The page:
Debt Collectors Can Legally Leave Voice Messages
May 15, 2012
Collection agencies are almost always the bad guys in the news, but, a recent case from earlier this month, Zortman v. J.C. Christensen & Associates Inc., shows that sometimes collection agencies are entitled to certain behaviors, lest they be bound by a Catch 22.
In this case, analyzed by JDSUPRA, the Plaintiff, Christina Zortman filed litigation against the named defendant, a collection agency. Zortman leant her children her cell phone, and they received a subsequent message intended for their mother from the collection agency.
Zortman’s stance was that the agency violated the Fair Debt Collecting Practices Act (FDCPA) by “communicating” her debt to a third-party. The judge ruled in favor of the collection agency.
“Communication” is defined by the FDCPA as the “conveying of information regarding a debt directly or indirectly to any person through any medium.” The message left for Zortman never mentioned her name or the purpose of the phone call. Rather the message only revealed the number for her to contact.
Since this information is the same that would be revealed through Called ID or a missed call log, ruling the defendant’s actions a FDCPA violation would prohibit collection agencies from using the phone altogether.
This is where things get hairy. The FCDPA instructs Collection Agencies to state “that the debt collector is attempting to collect a debt and that any information obtained will be used for that purpose.”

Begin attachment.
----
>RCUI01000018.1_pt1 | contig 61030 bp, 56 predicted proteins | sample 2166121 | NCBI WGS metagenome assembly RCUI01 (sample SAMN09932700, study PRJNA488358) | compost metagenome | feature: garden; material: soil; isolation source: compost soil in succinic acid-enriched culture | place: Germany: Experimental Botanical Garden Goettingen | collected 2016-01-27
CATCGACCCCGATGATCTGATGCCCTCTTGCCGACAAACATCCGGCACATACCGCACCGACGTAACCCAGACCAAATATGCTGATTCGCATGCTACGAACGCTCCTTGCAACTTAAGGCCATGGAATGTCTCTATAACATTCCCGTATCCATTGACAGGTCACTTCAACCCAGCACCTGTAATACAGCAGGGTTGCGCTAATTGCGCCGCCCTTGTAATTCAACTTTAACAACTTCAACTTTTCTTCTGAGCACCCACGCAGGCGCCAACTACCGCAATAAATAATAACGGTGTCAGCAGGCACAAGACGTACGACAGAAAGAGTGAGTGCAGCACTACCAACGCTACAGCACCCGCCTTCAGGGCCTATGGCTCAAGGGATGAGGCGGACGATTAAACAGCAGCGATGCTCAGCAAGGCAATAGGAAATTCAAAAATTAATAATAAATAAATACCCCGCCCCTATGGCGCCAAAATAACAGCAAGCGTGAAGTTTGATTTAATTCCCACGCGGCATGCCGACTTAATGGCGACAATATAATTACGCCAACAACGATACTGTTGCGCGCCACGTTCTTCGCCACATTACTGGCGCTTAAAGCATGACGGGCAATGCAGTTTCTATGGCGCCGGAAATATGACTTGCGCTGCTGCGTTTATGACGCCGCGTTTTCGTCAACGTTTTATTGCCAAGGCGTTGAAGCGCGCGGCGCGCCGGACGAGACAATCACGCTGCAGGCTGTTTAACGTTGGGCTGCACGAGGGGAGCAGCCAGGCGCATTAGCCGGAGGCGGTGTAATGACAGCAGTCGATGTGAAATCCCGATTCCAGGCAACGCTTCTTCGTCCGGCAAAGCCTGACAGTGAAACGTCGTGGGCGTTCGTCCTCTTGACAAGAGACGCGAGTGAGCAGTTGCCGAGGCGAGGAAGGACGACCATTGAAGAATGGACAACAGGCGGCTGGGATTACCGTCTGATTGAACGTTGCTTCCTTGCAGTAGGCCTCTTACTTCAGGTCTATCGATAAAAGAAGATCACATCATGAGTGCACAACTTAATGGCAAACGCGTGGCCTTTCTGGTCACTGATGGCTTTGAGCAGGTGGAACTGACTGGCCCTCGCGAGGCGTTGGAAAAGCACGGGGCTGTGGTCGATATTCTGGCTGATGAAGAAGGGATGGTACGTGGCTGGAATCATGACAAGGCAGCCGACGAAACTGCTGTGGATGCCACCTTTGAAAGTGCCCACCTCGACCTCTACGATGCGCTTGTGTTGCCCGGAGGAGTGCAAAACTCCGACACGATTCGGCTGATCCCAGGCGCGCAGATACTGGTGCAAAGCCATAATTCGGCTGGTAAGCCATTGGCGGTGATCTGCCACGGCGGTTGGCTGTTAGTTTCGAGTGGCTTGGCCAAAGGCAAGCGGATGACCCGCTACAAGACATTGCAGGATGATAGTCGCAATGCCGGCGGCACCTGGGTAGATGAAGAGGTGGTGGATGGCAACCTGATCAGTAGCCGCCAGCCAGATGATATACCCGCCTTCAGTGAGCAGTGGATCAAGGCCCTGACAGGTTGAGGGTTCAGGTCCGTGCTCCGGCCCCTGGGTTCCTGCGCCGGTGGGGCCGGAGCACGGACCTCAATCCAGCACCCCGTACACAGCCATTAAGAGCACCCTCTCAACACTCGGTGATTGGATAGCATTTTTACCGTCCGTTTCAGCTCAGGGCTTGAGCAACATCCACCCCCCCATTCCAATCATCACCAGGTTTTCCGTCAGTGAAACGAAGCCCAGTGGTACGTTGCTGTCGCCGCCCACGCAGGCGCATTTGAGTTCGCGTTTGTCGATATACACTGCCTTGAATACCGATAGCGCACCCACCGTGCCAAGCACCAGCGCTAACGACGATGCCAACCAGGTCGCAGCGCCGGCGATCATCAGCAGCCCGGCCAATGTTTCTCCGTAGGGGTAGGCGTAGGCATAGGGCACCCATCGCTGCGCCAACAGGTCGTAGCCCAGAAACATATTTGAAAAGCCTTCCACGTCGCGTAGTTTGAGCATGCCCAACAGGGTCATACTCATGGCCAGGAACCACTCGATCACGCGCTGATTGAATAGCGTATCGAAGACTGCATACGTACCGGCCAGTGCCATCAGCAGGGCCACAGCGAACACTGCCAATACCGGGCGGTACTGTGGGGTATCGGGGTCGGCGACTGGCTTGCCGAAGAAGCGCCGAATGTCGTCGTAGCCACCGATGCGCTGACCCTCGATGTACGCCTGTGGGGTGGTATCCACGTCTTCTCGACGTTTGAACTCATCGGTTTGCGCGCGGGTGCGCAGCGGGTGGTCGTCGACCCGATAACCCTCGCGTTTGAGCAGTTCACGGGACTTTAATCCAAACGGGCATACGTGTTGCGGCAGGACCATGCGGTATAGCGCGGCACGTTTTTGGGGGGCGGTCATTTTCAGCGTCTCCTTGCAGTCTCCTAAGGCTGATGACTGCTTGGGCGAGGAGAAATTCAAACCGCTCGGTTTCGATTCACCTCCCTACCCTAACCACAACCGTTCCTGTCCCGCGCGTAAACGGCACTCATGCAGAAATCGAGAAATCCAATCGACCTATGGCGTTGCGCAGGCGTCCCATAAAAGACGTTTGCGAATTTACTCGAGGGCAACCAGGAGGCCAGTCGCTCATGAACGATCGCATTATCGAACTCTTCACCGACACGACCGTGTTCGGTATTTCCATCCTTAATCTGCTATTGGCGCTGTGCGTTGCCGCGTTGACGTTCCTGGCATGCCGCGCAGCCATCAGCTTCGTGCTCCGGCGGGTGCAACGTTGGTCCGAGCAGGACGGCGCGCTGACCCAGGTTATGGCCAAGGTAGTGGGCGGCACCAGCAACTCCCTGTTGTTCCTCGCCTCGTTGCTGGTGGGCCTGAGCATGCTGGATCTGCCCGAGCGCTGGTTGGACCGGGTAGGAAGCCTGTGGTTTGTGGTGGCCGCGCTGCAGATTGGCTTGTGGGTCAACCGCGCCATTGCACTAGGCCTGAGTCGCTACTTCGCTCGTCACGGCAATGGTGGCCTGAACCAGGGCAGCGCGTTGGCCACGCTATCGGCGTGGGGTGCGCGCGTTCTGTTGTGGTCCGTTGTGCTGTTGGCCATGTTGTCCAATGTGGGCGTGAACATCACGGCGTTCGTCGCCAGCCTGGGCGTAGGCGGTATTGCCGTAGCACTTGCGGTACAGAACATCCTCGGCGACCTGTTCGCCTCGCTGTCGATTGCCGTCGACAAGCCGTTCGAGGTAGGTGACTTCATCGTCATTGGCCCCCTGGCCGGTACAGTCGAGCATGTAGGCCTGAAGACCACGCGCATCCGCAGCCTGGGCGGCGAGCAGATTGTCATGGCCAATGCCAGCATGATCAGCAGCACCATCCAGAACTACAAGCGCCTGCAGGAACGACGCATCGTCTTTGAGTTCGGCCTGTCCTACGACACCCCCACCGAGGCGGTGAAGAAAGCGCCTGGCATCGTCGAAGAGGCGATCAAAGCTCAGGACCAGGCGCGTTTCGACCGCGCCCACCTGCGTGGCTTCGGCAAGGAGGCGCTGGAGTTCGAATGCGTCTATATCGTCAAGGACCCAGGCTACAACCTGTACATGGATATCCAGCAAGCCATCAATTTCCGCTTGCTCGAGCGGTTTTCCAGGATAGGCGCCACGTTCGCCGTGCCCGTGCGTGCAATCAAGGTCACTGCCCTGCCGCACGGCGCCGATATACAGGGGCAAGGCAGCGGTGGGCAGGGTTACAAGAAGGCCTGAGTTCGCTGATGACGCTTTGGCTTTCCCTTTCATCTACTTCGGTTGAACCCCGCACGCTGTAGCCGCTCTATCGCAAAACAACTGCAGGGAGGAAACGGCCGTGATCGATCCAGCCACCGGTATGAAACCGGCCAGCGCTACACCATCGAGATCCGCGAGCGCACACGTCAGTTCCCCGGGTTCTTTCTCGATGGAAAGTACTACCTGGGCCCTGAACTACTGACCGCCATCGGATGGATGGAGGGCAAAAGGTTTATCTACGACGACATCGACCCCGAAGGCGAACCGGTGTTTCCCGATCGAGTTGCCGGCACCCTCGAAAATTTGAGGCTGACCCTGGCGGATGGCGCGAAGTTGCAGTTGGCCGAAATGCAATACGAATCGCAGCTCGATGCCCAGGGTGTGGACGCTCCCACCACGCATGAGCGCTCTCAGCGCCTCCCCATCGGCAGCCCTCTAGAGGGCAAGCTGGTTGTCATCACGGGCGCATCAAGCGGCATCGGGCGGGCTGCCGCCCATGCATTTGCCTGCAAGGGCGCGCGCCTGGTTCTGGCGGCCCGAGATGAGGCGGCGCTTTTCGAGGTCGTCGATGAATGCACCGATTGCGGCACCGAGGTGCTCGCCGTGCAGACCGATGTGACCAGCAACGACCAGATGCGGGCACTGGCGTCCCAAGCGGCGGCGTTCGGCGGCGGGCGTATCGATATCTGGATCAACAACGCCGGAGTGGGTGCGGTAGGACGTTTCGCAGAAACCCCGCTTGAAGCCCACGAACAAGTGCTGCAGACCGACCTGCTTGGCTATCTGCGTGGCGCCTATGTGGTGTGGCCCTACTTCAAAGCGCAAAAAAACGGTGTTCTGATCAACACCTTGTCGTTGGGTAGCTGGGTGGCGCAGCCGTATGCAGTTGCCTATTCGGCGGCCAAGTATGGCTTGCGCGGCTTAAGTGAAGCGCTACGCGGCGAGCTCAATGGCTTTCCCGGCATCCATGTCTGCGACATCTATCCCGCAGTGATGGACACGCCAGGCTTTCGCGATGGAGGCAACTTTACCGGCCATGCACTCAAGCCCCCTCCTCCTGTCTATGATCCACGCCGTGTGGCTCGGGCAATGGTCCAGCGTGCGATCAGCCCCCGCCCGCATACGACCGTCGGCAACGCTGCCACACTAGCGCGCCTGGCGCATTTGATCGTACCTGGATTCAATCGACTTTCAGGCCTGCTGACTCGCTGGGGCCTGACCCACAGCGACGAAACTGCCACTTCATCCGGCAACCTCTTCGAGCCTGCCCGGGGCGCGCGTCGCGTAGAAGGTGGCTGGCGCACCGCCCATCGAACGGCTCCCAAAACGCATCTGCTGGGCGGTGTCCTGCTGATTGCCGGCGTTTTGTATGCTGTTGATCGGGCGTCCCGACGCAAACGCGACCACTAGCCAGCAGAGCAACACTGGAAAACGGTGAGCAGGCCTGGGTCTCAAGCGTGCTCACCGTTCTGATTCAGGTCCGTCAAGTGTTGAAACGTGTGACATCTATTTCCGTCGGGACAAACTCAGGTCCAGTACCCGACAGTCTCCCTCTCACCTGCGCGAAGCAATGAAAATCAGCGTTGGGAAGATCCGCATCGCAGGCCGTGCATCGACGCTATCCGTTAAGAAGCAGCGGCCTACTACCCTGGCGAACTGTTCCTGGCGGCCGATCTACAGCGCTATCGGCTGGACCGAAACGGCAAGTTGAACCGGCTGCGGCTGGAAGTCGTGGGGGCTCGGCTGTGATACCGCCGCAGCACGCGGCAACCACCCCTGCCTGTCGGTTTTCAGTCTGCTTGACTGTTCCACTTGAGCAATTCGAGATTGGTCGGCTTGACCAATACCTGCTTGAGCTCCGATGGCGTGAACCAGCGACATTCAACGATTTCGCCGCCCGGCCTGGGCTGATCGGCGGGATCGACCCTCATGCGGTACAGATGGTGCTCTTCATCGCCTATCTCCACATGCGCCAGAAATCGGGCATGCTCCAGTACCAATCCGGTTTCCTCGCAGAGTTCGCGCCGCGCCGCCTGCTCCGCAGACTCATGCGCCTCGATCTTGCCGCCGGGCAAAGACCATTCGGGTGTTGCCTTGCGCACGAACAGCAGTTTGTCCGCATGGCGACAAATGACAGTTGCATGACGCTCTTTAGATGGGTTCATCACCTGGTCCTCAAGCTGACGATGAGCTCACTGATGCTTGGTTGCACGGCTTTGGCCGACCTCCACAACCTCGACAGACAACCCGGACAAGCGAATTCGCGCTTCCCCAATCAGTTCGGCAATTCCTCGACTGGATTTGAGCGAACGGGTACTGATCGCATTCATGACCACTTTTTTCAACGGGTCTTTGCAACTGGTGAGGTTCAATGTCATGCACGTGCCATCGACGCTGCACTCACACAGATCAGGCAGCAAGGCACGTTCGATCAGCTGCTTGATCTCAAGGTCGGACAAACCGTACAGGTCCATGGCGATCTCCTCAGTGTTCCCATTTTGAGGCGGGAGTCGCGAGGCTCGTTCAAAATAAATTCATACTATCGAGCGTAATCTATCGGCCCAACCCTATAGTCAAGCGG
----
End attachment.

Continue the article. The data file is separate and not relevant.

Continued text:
It can be difficult, though, to protect the privacy of the debtor in situations where third parties answer the phone. How would this agency know that Zortman’s children would be using her personal cell phone? There can’t be an “inferred” third-party; therefore, agencies are permitted to leave vague messages.
It’s doubtful that the collector/debtor relationship has ever been analyzed to the extent that it has prior to The Recession. Perhaps the debtor empowerment campaigns of various organizations have left debtors feeling overly confident because Zortman and her legal team were very presumptuous with this litigation.
Recent attention to the egregious actions of collection agencies have sometimes resulted in severe amounts of punitive damages. The Fair Trade Commission has worked overtime in amending existing laws and raising awareness of debtor rights. But this case shows that unless some jurisdictions rule in favor of the agencies, third-party collectors might be confined to sitting around and crossing their fingers that people will pay up.
Edited by Braden Becker